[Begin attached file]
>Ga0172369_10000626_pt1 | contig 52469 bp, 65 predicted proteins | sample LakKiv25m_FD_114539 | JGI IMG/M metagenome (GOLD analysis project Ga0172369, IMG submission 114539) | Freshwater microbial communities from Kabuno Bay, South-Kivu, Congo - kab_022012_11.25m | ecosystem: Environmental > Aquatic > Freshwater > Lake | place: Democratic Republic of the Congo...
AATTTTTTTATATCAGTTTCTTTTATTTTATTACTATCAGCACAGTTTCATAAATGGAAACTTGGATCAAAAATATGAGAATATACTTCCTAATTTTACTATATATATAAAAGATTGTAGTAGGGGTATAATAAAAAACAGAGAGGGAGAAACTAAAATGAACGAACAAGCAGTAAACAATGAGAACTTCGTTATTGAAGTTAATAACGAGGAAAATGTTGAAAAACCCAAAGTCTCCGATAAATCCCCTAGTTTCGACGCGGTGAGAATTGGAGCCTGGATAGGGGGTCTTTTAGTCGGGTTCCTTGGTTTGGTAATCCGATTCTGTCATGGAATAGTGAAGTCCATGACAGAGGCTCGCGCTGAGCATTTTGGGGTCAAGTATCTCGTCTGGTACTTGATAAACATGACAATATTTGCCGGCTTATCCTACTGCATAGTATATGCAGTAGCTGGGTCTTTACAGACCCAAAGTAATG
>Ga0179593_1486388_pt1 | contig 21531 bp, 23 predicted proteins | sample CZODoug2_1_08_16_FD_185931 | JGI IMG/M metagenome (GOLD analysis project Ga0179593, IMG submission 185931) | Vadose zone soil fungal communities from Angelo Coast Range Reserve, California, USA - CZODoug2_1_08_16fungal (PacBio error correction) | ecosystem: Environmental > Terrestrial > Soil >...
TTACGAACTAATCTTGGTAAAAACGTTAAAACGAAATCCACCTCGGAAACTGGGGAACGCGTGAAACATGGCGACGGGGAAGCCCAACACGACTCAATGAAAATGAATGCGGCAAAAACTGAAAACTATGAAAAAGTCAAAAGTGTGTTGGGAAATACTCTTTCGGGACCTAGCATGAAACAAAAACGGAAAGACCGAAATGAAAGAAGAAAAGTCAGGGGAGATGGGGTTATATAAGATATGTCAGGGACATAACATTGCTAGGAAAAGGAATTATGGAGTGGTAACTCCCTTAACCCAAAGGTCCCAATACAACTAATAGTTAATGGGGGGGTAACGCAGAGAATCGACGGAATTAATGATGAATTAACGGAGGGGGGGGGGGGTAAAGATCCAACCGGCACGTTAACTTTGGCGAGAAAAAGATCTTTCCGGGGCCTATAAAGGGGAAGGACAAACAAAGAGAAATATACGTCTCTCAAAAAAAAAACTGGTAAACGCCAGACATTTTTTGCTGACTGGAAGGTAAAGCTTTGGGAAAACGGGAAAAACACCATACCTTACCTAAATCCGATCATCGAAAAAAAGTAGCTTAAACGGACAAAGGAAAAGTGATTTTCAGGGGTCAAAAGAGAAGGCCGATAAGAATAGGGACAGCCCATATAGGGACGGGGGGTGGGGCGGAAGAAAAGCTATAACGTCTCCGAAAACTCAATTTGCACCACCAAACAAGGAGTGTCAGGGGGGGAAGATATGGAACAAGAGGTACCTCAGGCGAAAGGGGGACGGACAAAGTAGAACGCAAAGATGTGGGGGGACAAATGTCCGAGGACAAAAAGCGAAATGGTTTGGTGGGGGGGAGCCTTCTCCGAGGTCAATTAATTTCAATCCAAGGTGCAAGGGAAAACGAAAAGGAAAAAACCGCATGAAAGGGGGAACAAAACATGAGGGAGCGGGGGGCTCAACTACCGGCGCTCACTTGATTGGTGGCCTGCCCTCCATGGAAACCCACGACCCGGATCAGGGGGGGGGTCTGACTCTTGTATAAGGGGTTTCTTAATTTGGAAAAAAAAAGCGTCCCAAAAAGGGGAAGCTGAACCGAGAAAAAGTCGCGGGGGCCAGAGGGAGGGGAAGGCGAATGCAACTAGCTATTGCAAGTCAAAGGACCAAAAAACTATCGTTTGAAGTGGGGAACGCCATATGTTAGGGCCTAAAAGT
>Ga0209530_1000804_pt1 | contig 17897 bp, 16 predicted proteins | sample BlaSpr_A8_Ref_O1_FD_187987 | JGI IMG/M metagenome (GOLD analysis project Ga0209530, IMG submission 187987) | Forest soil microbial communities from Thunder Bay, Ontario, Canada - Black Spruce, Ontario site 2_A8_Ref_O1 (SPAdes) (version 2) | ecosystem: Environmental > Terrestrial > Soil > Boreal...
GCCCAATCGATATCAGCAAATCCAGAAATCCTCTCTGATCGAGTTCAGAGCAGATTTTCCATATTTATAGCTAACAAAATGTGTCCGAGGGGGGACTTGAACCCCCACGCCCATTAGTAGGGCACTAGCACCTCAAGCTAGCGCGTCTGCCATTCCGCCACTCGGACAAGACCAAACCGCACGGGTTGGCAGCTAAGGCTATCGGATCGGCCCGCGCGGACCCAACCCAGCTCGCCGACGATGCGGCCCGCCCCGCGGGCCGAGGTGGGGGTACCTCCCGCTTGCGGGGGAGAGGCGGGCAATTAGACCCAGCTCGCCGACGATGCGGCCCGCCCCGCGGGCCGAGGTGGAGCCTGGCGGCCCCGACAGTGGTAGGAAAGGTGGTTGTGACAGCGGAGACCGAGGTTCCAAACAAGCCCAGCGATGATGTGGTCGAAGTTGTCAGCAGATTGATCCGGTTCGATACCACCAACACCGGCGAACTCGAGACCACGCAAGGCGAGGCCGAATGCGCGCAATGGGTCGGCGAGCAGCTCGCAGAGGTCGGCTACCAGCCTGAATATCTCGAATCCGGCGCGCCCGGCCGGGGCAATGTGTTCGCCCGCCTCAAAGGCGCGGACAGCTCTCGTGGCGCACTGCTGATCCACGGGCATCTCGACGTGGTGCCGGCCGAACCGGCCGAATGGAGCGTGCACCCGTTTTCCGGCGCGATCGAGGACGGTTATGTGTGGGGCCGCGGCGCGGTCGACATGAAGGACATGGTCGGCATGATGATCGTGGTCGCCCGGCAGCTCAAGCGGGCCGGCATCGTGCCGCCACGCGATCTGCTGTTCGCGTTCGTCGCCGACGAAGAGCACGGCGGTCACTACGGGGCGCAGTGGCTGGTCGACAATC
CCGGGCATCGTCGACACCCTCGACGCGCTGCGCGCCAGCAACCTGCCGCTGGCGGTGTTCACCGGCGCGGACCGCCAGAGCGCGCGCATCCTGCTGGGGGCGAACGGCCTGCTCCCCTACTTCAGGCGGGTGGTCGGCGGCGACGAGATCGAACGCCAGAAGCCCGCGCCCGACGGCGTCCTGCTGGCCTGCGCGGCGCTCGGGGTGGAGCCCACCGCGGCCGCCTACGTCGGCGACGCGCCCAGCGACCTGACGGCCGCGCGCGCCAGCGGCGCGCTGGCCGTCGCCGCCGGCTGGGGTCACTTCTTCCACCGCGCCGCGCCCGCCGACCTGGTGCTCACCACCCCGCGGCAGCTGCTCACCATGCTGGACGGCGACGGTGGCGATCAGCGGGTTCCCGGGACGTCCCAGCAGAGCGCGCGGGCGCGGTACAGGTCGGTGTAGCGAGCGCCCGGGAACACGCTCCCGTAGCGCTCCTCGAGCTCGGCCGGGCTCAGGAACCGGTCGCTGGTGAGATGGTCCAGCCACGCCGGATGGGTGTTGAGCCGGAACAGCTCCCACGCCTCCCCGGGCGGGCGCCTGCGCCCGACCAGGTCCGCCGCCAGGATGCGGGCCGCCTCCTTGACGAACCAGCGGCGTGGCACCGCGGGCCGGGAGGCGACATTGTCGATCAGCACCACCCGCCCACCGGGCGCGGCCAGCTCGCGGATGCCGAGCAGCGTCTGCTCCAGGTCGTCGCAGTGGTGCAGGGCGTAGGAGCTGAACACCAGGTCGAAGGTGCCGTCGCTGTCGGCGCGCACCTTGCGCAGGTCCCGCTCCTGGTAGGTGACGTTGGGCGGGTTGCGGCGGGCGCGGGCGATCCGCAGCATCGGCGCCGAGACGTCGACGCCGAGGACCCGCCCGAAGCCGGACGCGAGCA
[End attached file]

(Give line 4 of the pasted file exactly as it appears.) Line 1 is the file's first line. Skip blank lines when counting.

TTACGAACTAATCTTGGTAAAAACGTTAAAACGAAATCCACCTCGGAAACTGGGGAACGCGTGAAACATGGCGACGGGGAAGCCCAACACGACTCAATGAAAATGAATGCGGCAAAAACTGAAAACTATGAAAAAGTCAAAAGTGTGTTGGGAAATACTCTTTCGGGACCTAGCATGAAACAAAAACGGAAAGACCGAAATGAAAGAAGAAAAGTCAGGGGAGATGGGGTTATATAAGATATGTCAGGGACATAACATTGCTAGGAAAAGGAATTATGGAGTGGTAACTCCCTTAACCCAAAGGTCCCAATACAACTAATAGTTAATGGGGGGGTAACGCAGAGAATCGACGGAATTAATGATGAATTAACGGAGGGGGGGGGGGGTAAAGATCCAACCGGCACGTTAACTTTGGCGAGAAAAAGATCTTTCCGGGGCCTATAAAGGGGAAGGACAAACAAAGAGAAATATACGTCTCTCAAAAAAAAAACTGGTAAACGCCAGACATTTTTTGCTGACTGGAAGGTAAAGCTTTGGGAAAACGGGAAAAACACCATACCTTACCTAAATCCGATCATCGAAAAAAAGTAGCTTAAACGGACAAAGGAAAAGTGATTTTCAGGGGTCAAAAGAGAAGGCCGATAAGAATAGGGACAGCCCATATAGGGACGGGGGGTGGGGCGGAAGAAAAGCTATAACGTCTCCGAAAACTCAATTTGCACCACCAAACAAGGAGTGTCAGGGGGGGAAGATATGGAACAAGAGGTACCTCAGGCGAAAGGGGGACGGACAAAGTAGAACGCAAAGATGTGGGGGGACAAATGTCCGAGGACAAAAAGCGAAATGGTTTGGTGGGGGGGAGCCTTCTCCGAGGTCAATTAATTTCAATCCAAGGTGCAAGGGAAAACGAAAAGGAAAAAACCGCATGAAAGGGGGAACAAAACATGAGGGAGCGGGGGGCTCAACTACCGGCGCTCACTTGATTGGTGGCCTGCCCTCCATGGAAACCCACGACCCGGATCAGGGGGGGGGTCTGACTCTTGTATAAGGGGTTTCTTAATTTGGAAAAAAAAAGCGTCCCAAAAAGGGGAAGCTGAACCGAGAAAAAGTCGCGGGGGCCAGAGGGAGGGGAAGGCGAATGCAACTAGCTATTGCAAGTCAAAGGACCAAAAAACTATCGTTTGAAGTGGGGAACGCCATATGTTAGGGCCTAAAAGT